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Woody > Quercus > Quercus castaneafolia > Quercus castaneafolia

Quercus castaneafolia

Chestnut-leaved Oak

Origin:  Mountains of Caucasus and Iran. Introduced into cultivation in England in 1846.
            Mike's Opinion

this is Mike


Oaks are a classic, majestic group of trees, and the Chestnut-leaved Oak species is one of the most stately. Its low branches grow on a very stout trunk, which presents a marvelously full-crowned, stately tree while the attractive leaves look like a hybrid between Beech and the typical Oaks. It is a great accent for parks, estates and grand gardens. In the lush mountain forests of the Caucasus and Northern Iran next to the Caspian Sea, this species is an important part of the old-growth forest and is a food source to many animals. It is rarely seen outside of its native range and therefore valued as a rare landscape tree, it is thus surprising that more plant enthusiasts who have the space for such a specimen have not taken up its cause by growing this spectacular tree.

Michael Pascoe, NDP., ODH., CLT., MSc. (Plant Conservation)


Tree (deciduous)
USDA Hardiness Zone
7a - 10a
Canadian Hardiness Zone
8 - 11
RHS Hardiness Zone
Temperature (°C)
Temperature (°F)
30 - 50 m
30 - 35 m
Description and Growing Information
Flowering Period
General Description
A large deciduous tree with slightly dark green, shiny leaves with pronounced teeth, a full rounded crown, and pinkish-coloured catkins that produce mossy acorns that have a distinct orange flushing at one end.
The acorns can be a food source for jays, squirrels and other wildlife. The tree is an excellent landscape specimen, wherever there is room for it to reach its distinguished, robust stature.
Grow in a well-drained, pH neutral loamy to sandy soil in full sun, however it does tolerate slight shade. It is somewhat urban tolerant, though it does not do well near busy streets or large structures where the soil reservoir may be poor and limited; parks and large gardens are best.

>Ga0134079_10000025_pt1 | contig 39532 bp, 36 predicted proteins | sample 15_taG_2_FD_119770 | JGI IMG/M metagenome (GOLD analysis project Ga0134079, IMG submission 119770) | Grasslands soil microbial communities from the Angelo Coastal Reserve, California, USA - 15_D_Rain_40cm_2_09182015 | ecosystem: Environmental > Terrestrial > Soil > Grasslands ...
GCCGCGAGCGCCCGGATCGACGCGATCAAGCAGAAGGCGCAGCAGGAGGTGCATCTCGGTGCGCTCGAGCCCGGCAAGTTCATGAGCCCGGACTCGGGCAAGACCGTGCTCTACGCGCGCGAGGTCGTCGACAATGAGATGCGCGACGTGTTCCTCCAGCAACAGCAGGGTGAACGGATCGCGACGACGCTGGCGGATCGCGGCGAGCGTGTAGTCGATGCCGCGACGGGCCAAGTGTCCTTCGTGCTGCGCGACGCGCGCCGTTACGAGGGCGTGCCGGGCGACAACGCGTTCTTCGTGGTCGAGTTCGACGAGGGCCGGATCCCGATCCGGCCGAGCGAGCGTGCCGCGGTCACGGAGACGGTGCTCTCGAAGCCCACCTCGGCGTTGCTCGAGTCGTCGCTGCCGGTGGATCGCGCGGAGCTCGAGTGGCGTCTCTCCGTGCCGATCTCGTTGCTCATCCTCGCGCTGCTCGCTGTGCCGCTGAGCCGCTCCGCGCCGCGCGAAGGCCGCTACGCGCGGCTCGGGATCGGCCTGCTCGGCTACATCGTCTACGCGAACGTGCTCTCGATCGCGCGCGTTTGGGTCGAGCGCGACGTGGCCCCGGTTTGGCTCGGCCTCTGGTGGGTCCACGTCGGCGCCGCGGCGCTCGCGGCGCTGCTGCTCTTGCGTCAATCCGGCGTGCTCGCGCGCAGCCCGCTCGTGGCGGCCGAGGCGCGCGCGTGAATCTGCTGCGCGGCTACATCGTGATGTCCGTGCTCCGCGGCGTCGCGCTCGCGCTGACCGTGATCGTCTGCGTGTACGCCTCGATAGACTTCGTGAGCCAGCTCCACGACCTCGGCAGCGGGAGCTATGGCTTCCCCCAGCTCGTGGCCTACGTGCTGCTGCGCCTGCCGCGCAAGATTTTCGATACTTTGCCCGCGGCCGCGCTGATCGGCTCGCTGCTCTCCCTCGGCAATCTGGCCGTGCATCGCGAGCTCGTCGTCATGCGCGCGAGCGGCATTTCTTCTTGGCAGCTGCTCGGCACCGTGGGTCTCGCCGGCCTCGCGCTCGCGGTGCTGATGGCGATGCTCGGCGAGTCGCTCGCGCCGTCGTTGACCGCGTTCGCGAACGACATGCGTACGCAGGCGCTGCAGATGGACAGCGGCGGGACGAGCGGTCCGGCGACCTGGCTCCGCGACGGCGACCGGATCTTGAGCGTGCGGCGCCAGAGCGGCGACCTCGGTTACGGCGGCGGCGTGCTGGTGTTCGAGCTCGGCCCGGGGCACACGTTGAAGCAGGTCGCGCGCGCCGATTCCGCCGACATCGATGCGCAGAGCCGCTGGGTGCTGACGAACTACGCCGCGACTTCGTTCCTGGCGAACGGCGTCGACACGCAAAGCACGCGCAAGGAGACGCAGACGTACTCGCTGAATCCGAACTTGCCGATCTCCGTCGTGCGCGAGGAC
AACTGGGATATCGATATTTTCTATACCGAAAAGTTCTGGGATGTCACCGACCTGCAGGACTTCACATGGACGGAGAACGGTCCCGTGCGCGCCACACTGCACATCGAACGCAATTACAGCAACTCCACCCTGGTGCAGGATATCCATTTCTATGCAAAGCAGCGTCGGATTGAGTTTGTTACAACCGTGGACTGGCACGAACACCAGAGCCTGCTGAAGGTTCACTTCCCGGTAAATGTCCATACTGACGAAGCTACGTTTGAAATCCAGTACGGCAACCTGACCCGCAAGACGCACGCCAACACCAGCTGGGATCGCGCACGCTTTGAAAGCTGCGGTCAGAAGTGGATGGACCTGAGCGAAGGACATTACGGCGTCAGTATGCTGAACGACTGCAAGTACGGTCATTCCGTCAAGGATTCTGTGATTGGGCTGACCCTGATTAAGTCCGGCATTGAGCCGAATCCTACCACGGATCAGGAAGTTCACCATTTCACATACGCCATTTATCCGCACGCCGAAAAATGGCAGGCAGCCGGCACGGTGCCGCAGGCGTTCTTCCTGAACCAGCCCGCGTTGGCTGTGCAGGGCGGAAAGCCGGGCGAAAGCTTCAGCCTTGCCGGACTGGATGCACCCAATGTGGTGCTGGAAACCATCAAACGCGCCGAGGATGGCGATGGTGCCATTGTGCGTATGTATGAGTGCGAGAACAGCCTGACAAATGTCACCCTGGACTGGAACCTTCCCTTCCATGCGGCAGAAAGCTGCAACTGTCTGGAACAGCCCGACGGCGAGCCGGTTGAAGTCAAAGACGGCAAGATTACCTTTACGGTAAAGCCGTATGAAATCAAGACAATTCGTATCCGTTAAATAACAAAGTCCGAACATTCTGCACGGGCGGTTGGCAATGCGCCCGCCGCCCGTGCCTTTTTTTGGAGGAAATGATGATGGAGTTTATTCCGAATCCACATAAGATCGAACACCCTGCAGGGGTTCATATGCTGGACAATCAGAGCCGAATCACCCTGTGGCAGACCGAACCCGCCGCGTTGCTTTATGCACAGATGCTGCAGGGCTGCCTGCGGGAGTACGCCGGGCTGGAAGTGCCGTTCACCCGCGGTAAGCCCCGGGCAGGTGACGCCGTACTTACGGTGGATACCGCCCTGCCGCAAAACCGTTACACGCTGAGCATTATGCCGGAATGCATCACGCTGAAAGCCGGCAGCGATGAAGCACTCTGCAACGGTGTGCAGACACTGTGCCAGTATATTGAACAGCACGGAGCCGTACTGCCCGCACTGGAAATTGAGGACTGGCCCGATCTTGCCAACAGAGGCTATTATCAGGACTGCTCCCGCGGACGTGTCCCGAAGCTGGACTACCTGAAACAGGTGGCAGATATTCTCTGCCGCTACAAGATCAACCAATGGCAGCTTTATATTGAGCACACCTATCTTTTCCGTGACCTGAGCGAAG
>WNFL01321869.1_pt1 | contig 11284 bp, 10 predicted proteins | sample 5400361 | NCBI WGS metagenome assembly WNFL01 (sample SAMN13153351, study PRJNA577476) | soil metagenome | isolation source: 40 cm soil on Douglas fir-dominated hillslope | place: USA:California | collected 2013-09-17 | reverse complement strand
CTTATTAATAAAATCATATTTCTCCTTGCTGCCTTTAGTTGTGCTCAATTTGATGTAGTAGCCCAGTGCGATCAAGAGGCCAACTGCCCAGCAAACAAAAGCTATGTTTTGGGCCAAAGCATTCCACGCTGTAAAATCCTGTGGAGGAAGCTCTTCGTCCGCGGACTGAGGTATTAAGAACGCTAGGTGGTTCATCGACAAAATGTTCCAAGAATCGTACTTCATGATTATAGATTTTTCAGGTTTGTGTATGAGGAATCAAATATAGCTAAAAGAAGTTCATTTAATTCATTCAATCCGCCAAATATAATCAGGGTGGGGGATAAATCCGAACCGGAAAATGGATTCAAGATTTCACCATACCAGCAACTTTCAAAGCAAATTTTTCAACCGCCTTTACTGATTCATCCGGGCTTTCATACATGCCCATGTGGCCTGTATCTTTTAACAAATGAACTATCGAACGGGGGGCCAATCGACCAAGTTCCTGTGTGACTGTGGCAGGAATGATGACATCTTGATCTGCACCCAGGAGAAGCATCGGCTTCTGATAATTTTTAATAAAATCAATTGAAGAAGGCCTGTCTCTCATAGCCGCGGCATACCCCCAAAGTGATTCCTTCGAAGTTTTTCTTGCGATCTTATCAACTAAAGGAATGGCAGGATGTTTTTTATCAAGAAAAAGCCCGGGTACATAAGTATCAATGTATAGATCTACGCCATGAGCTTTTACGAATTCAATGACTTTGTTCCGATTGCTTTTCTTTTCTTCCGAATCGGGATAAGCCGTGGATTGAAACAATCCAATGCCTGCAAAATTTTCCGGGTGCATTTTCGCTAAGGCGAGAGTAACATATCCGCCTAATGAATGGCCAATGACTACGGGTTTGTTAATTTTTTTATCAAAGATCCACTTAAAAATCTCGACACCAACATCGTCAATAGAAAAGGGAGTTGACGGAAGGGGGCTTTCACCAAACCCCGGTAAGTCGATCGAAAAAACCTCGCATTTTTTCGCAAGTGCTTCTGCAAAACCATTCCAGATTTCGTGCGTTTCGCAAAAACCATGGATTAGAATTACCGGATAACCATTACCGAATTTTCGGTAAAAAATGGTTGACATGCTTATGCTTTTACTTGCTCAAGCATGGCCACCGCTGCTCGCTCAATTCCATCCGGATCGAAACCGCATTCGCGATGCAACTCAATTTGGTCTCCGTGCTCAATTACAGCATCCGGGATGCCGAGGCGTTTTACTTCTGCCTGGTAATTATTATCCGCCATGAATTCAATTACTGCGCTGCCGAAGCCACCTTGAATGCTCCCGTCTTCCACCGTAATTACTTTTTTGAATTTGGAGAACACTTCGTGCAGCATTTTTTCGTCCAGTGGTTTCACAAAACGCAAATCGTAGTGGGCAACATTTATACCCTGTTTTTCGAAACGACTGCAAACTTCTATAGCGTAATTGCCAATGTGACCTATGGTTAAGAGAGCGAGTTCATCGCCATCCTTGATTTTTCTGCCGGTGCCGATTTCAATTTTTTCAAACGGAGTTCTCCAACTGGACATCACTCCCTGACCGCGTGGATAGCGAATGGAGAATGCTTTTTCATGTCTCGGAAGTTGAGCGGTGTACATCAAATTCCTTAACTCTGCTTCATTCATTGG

Large branches descend quite low on the trunk forming a spread to match its height. It has a masterfully rounded crown.
ID Characteristic
It has a large full crown with stout, straight branches. Leaf appearance is somewhere between Beech and typical Oak leaves, and blade-like with obvious prominent teeth. The bark is smooth, black, with whitish lenticels on young bark, and twigs that seem to resemble the native Pin Cherry (Prunus pensylvanica). These three traits combined should assist in the identification of Q. castaneifolia. Additionally, the large robust stature should distinguish it from the closely-related Lebanon Oak (Q. libani).
Insect pests may be Oak processionary moth (Thaumetopoea processionea), galls formed by gall wasps, or wood-boring beetles. Oak wilt, which is a fungus similar to Dutch Elm disease may affect the tree.
Rich moist mountainous forests with well-drained, neutral soils.
Bark/Stem Description
Newly formed twigs are hairy and soft. Immature bark is black and smooth, with whitish lenticels. Aged bark, lightens to a dark grey, develops furrows at times, with orange-ish hues and even fissures.
Flower/Leaf Bud Description
The buds are about 2 cm long and conical shaped.
Leaf Description
Slightly dark green and shiny leaves that first become a dazzling bronze in autumn, then finally brown before abscising. They are not quite the expected shape of an Oak tree. Elliptic, dentate, pinnate, simple, alternate leaves 20 cm long. Lacking true lobes, the teeth are pronounced and pointed. Underside is somewhat hairy. The leaves are poisonous to horses, cattle, goats and sheep if eaten in large quantities, because of their tannic acid.
Flower Description
Its flowers are wind pollinated catkins. Male and female parts develop on separate structures but appear at the same time with a dull pinkish colour.
Fruit Description
Its acorns can be 2.5 cm wide by 3.5 cm long. They are a typical green, with a dab of orange on the base and a mossy cap. They take two years to mature. The acorns are also, in large quantities, poisonous to horses, cattle, goats and sheep.
Colour Description
Slightly dark green and shiny leaves. Catkins are dull pinkish in colour. Acorns are a typical green, though with a dab of orange on the base.
Texture Description
The leaves are very smooth, and the bark relatively smooth when young. Older bark becomes ridged and splits. Acorns are partly smooth, partly scaly or mossy.
Notable Specimens
Royal Botanic Gardens Kew, London, England.
Ethnobotanical Uses (Disclaimer)
A forestry and ornamental species.
Bean, W. (1987). Trees and Shrubs Hardy in the British Isles. John Murray, London. Hartmann, H., Kester, D., Davies, F. & Geneve, R. (2002). Hartmann and Kester’s Plant Propagation. Prentice Hall, New Jersey. Rix, M. & Kirkham, T. (2009). Quercus castaneifolia. Curtis’s Bot. Mag. 26: 54-63.